I am sure that line was in every single episode of Hercules, wasn’t it? Wasn’t it?
And Exhibit B, from Talus: "It’s not how long you live that matters, it’s how you live."
Retch. Hell, isn’t he dead yet?
No? How ’bout now?
Which reminds me, he tells Gabrielle: "We’ll meet each some other day, on the other side."
Yeah, buddy, just take a number. By the time that eternally romantic bard hits Elysia, it’ll be a long queue indeed. Interesting there was no kiss at the end – I guess they figure she’s not ready for it. Some terrific acting by Renee there, though. You could buy her pain. She truly did justice to her part despite having to play a lovesick fool – yet again.
In sum: OK so what went wrong? Really it was just a pedestrian, plodding plot, which actually was quite boring in places, riddled as it was with dull dialogue. The Gabrielle/Talus arc was virtually the A-plot given the air time given, while Xena’s travails were the B-plot. Problem is, it’s really hard to get into any storyline which involves a lead character mooning over a walk-in who even the most mentally-challenged viewer could tell is not going to be there next week. (Take note, Ulysses.) We simply don’t bother having an emotional investment in anyone who is not only so nice he’s verging on a caricature, but who we know isn’t going to last to the sunset.
But I can’t end on a bah-humbug note. So now for everyone’s favourite moment – and I am not talking about how Xena turns castle-entry into an Olympic parallel-bars event. Nope, Gabrielle burying her head in Xena’s chest at the end. The expression on the big tough warrior chick’s face is priceless. Aw shucks. Now, see, that’s why we bothered tuning in to the show through the lean times. Not for these lame walkthrough episodes – but for the moments within them that gave us something really unique on TV – in this case, the most unorthodox pairing since someone went "I know! Clint Eastwood and a chimp."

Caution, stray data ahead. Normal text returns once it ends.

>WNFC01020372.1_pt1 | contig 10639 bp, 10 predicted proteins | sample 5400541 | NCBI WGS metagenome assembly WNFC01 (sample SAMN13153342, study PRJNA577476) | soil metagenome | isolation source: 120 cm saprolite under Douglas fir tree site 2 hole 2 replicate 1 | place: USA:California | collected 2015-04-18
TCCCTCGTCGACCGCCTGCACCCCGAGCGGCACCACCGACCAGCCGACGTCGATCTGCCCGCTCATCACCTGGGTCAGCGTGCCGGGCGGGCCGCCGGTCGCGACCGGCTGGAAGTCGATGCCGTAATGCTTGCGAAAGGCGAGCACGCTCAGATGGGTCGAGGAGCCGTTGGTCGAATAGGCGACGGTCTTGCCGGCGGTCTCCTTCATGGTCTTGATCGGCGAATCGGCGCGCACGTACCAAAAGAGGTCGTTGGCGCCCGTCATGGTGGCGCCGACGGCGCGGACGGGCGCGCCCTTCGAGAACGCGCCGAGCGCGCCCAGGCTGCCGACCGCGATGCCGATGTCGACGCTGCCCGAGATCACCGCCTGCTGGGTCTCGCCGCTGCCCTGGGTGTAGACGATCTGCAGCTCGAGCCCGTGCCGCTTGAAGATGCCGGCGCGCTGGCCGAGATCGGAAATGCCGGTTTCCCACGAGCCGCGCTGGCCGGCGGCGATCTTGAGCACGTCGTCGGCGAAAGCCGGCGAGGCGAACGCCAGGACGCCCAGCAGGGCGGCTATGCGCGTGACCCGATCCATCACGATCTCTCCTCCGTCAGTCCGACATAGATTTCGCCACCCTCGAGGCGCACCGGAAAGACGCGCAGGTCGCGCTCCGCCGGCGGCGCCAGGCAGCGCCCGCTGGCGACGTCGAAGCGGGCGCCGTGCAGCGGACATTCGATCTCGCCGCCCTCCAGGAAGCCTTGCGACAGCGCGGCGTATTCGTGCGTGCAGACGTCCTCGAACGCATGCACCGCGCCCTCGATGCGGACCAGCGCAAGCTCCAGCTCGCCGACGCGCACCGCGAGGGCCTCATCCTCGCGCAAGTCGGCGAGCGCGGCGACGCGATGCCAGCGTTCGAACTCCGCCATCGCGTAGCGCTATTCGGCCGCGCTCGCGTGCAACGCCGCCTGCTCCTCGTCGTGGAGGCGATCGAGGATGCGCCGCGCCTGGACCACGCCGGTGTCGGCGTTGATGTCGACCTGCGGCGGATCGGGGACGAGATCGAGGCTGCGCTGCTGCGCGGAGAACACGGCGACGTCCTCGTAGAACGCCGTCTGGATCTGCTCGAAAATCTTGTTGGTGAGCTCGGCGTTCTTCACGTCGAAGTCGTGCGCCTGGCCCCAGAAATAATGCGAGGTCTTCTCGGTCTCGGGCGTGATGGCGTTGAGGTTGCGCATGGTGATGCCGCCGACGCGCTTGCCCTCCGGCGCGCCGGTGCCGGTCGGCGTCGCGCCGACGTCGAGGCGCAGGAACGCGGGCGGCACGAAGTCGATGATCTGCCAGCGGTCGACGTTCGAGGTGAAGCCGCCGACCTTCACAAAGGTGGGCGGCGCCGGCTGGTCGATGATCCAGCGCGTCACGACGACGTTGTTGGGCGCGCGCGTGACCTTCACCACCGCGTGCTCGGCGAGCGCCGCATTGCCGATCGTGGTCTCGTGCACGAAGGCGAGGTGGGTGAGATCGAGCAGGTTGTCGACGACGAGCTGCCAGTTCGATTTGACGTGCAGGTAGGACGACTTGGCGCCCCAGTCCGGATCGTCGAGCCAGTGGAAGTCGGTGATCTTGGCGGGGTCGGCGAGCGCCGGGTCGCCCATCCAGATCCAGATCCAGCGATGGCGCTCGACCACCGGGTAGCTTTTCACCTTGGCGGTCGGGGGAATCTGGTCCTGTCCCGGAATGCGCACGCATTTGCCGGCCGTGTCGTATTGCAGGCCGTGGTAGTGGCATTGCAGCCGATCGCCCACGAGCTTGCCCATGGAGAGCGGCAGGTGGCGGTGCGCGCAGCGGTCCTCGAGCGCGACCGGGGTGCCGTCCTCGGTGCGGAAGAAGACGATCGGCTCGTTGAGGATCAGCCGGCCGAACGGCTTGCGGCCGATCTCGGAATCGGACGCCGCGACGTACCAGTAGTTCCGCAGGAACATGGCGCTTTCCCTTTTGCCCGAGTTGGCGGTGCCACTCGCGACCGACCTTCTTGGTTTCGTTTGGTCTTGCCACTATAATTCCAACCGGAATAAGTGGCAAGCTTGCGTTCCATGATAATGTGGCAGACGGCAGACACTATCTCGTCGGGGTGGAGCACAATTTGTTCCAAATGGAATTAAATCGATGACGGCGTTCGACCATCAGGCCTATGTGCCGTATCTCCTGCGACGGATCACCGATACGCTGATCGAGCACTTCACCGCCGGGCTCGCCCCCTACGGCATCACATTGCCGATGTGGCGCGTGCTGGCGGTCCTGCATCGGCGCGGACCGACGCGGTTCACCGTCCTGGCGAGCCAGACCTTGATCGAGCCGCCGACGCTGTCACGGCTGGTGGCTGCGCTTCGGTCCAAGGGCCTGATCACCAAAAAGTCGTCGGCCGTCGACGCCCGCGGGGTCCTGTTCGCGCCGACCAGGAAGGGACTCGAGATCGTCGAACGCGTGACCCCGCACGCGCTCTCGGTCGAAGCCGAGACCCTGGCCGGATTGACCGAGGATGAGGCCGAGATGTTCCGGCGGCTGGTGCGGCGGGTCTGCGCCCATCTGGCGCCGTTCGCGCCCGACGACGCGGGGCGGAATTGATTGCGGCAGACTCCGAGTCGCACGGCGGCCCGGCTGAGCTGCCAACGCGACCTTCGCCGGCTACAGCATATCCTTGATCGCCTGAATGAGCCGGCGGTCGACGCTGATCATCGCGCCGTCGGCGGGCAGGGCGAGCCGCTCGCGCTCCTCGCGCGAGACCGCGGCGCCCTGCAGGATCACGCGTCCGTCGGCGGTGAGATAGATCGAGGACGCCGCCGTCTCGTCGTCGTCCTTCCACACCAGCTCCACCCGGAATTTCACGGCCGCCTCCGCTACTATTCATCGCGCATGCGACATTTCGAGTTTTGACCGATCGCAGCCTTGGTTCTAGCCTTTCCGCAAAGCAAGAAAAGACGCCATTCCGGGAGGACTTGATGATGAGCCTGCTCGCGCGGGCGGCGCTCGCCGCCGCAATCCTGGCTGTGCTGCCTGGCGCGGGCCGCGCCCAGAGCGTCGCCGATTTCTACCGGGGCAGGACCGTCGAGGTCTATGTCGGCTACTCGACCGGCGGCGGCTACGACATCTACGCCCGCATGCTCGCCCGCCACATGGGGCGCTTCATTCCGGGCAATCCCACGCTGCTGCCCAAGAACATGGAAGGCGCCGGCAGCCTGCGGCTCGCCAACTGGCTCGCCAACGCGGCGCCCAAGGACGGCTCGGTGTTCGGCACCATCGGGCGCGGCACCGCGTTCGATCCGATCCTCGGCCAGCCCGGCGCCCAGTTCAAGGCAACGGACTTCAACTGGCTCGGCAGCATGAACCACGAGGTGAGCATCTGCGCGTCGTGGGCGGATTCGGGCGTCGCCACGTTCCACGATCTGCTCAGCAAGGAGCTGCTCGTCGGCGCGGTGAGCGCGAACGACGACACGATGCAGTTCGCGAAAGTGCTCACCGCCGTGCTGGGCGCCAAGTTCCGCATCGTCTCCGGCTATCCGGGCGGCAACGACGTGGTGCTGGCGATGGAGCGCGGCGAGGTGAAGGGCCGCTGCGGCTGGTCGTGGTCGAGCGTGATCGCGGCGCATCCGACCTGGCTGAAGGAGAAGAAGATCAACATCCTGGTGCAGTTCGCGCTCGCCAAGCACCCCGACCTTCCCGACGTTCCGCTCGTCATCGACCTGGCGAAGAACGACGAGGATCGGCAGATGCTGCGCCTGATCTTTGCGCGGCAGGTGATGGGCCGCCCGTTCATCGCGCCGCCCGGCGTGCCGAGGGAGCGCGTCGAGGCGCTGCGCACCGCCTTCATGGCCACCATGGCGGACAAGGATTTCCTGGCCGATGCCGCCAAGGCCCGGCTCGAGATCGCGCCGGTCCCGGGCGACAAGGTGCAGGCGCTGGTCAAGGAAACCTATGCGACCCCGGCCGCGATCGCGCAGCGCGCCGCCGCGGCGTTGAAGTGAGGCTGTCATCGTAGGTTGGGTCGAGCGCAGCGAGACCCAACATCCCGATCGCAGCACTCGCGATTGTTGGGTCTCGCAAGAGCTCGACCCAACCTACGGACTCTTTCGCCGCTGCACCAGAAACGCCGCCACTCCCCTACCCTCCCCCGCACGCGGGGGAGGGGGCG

Not to liken Gabrielle to a chimp – but there’s something lovely and fresh about seeing an uncommon thing. And for that brief, fleeting moment, that’s what Xena’s expression encapsulated – big butch ole Xena with the mushy heart inside had absolutely NO idea, no clue, no hint of a wisp of a thought of what to do next when her polar opposite Gabrielle went all girly and emotional on her. It was both touching and funny – and absolutely utterly unique. In short, it was moments like these that made Xena rock. And that was the elixir that drew us all back time and time again.